Tribunal rejects Ratko Mladić’s request for acquittal
Trial Chamber I today rejected in their entirety Ratko Mladić’s submissions for acquittal made under Rule 98 bis of the Tribunal’s Rules of Procedure and Evidence.
Rule 98 bis states that after the close of the Prosecutor's case, the Trial Chamber shall, by oral decision, and after hearing the submissions of the parties, enter a judgement of acquittal on any count if there is no evidence capable of supporting a conviction.
Ratko Mladić, former Commander of the Bosnian Serb Army (VRS) Main Staff, stands accused of genocide and a multitude of other crimes committed against Bosnian Muslim, Bosnian Croat and other non-Serb civilians in Bosnia and Herzegovina (BiH) from May 1992 to late 1995.
The Trial Chamber dismissed all of the Mladić’s Defence arguments for acquittal on two counts of genocide and charges relating to a number of individual crimes in various other counts of the indictment. The Chamber also dismissed the Defence’s arguments relating to the Accused’s command responsibility for the crimes committed by groups other than the VRS.
The Chamber further dismissed the Defence’s submission on the scope of Rule 98 bis, confirming that it was appropriate to consider motions for acquittal only with regard to entire counts, rather than charges within a count.
The Trial Chamber decided that the Accused has a case to answer on all of the counts in the indictment, on the basis of its consideration that “there is a duty under Rule 98 bis to assess whether there is evidence capable of supporting a conviction on every count of the indictment, irrespective of whether the Defence explicitly challenged all counts.”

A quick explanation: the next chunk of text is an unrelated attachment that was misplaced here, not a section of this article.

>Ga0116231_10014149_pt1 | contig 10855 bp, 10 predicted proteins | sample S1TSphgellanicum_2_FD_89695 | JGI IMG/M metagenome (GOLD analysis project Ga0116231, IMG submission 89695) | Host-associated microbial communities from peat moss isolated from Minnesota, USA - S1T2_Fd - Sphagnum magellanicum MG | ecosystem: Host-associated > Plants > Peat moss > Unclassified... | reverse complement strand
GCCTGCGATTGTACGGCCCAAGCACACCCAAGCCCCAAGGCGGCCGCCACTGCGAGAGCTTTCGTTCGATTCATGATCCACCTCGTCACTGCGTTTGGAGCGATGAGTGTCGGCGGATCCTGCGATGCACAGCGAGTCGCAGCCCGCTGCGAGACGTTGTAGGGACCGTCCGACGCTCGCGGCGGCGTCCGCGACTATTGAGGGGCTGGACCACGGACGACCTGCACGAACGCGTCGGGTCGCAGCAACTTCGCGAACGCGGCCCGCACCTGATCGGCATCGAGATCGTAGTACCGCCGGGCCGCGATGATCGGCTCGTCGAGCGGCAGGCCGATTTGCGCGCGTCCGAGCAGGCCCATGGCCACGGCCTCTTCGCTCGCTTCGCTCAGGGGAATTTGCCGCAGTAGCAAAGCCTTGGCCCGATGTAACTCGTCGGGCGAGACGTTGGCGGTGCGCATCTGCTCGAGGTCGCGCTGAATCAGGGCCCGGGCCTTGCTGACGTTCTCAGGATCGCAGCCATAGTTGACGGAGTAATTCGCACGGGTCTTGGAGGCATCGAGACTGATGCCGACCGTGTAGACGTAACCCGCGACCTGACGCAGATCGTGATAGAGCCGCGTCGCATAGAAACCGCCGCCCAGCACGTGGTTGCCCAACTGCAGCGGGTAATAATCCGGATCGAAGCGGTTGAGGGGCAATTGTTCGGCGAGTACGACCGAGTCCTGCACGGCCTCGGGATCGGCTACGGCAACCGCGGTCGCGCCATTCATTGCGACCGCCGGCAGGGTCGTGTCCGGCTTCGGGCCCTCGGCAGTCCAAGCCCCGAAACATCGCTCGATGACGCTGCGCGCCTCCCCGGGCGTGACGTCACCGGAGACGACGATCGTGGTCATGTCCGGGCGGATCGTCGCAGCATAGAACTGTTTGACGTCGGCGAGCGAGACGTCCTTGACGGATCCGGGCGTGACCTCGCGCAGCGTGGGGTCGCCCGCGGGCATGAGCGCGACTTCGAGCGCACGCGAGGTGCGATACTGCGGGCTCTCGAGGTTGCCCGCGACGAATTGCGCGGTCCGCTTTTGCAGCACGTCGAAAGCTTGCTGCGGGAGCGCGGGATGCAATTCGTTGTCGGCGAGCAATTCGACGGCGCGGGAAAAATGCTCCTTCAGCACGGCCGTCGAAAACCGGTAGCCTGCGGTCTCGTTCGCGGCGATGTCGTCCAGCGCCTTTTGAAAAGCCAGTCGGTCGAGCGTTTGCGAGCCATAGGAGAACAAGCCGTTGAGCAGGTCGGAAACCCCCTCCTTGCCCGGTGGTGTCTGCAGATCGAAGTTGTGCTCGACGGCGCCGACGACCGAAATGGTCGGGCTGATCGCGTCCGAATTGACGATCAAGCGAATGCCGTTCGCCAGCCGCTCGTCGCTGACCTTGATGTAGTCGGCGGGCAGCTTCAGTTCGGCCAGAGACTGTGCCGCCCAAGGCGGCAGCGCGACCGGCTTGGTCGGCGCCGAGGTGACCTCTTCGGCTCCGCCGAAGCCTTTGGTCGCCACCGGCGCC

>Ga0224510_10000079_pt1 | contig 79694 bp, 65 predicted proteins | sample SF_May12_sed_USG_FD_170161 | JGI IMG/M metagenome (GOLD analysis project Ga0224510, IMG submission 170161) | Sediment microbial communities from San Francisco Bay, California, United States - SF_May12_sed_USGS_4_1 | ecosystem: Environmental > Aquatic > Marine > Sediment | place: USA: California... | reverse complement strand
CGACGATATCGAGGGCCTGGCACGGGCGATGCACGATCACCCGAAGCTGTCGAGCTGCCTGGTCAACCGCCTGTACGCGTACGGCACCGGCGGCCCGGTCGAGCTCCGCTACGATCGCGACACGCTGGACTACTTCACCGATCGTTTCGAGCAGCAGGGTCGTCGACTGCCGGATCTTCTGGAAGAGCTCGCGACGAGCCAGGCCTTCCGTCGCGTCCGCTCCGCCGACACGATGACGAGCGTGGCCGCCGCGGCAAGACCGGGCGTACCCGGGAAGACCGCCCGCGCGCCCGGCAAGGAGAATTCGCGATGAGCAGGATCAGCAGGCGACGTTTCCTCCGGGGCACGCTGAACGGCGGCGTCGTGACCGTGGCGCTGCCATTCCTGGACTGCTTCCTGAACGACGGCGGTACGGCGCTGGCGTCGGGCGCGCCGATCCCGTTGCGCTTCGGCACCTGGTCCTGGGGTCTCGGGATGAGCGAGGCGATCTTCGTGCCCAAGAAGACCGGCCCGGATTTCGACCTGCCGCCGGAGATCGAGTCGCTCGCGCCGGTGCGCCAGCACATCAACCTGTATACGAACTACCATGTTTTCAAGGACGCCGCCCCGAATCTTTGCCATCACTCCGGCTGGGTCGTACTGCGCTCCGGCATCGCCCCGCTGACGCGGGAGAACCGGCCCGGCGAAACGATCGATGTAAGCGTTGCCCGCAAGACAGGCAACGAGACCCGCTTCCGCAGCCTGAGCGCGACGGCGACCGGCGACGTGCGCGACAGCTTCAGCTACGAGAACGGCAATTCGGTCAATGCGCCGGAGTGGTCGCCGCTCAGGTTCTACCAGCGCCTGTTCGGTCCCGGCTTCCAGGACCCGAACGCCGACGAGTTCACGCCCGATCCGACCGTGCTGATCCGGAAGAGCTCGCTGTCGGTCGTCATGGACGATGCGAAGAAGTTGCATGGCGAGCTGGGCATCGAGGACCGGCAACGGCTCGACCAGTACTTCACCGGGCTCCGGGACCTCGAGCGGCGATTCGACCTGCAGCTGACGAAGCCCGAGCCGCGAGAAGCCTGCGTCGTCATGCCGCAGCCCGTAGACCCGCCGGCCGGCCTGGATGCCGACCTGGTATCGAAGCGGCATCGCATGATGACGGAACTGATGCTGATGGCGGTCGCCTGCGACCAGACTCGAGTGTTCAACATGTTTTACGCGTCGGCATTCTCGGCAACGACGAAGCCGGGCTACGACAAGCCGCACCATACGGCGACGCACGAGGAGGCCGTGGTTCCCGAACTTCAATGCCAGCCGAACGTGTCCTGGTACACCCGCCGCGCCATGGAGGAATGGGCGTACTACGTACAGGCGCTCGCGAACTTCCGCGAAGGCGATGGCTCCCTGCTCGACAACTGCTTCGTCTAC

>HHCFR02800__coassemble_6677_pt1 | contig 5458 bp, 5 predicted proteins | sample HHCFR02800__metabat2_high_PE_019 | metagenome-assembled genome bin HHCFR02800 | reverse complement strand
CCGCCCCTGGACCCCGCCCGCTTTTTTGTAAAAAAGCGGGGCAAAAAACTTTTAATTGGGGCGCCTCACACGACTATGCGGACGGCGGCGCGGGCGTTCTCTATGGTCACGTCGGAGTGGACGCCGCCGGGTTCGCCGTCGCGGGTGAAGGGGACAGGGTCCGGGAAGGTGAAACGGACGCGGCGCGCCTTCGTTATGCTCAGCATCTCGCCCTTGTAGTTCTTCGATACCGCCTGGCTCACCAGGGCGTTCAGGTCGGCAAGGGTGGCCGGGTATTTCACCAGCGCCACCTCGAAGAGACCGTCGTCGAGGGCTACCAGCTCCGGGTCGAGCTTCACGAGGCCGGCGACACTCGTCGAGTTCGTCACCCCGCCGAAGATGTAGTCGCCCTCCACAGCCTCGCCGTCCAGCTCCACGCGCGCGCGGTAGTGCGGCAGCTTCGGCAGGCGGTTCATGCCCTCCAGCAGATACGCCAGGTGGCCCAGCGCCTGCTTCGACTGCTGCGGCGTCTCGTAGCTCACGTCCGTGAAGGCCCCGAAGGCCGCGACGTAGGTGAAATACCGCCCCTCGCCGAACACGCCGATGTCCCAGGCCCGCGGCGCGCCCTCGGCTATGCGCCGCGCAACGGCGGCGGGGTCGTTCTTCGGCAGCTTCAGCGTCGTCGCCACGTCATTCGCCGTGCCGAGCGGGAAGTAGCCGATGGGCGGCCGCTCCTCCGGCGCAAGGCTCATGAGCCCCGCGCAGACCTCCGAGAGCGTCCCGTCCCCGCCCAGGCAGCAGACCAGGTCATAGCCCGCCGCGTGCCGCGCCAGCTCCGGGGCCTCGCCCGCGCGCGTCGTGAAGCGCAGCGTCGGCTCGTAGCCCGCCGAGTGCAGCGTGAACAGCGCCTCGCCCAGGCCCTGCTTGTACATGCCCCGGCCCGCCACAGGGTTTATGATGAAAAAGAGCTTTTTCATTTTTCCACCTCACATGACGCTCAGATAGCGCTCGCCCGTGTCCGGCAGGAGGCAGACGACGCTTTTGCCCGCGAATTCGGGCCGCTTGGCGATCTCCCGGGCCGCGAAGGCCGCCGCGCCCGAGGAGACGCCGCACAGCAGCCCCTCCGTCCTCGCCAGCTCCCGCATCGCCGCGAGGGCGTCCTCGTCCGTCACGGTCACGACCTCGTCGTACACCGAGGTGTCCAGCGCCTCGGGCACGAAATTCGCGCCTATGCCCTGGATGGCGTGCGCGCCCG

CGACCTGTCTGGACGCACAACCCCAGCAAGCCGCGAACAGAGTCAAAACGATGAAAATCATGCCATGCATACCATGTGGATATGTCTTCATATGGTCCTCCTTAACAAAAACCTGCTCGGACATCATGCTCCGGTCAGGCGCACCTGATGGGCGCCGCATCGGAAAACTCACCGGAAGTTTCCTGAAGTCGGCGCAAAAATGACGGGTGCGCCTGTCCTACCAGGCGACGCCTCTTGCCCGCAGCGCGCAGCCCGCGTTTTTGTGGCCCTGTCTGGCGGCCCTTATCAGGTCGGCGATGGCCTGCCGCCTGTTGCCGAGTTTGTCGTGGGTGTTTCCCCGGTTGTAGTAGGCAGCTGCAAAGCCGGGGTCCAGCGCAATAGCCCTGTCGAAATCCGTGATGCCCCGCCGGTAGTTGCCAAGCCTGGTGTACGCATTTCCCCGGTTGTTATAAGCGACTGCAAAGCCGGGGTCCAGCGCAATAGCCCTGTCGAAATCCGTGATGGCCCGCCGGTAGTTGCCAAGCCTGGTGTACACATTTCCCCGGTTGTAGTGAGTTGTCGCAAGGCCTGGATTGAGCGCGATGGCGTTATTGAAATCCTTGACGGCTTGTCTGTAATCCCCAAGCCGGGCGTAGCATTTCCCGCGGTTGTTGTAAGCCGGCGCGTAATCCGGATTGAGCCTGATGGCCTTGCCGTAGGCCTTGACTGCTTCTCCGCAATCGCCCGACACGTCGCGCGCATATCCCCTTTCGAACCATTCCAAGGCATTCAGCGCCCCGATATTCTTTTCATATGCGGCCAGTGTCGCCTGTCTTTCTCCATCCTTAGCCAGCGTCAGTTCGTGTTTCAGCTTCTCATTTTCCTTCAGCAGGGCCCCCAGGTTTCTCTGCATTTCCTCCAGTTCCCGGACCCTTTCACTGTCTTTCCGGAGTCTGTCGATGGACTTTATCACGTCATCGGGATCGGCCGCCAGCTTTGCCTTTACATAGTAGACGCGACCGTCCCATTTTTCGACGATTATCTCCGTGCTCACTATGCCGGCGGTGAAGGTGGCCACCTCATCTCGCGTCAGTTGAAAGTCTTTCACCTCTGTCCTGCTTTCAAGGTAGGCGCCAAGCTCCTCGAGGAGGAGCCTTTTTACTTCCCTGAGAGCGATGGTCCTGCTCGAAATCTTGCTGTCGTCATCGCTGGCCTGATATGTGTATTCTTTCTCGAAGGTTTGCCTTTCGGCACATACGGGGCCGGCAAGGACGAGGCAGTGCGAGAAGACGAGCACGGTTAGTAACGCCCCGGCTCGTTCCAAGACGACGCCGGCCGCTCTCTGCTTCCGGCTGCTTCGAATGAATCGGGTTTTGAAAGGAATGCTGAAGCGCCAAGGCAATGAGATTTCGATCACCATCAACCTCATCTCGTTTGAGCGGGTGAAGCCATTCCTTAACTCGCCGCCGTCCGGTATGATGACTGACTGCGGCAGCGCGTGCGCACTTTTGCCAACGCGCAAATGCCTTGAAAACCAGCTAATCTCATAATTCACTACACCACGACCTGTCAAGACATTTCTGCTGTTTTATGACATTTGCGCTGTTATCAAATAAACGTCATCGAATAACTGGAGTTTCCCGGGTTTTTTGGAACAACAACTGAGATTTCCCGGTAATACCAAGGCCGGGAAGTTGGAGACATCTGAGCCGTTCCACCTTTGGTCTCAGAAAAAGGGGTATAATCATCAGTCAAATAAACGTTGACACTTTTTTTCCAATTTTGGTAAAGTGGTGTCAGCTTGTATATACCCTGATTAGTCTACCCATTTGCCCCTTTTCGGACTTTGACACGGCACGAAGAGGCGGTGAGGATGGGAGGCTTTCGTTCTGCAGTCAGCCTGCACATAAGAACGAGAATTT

In relation to Counts 1 and 2 on the indictment, the Chamber stated that “there is evidence that acts of genocide took place” in the 15 BiH municipalities charged in the indictment, as well as in Srebrenica, and that the “evidence cited also provides information on the perpetrators’ genocidal intent.”
The Trial Chamber further presented its findings about the Prosecution’s case alleging Mladić’s participation in a joint criminal enterprise (JCE). The Chamber found that there is evidence “upon which, if accepted, could be established beyond reasonable doubt that there exited a JCE, composed of, inter alia, members of the Bosnian Serb leadership and the VRS, including Radovan Karadžić and the Accused, the purpose of which was to permanently remove the Bosnian Muslims and/or Bosnian Croats from Bosnian-Serb claimed territories in Bosnia-Herzegovina through the commission of the crimes charged in the Indictment.” In the Chamber’s view, there exists evidence that the Accused significantly contributed to the JCE’s implementation.
Ratko Mladić was initially indicted on 25 July 1995. After having been at large for almost sixteen years, he was arrested on 26 May 2011 and transferred to the Tribunal on 31 May 2011. His trial commenced on 16 May 2012 and the Prosecution concluded its case on 26 February 2014.
The Defence orally presented its motion pursuant to Rule 98 bis on 17 March 2014, and the Prosecution responded on 18 March 2014.
Since its establishment, the Tribunal has indicted 161 persons for serious violations of international humanitarian law committed on the territory of the former Yugoslavia between 1991 and 2001. Proceedings against 141 have now been concluded.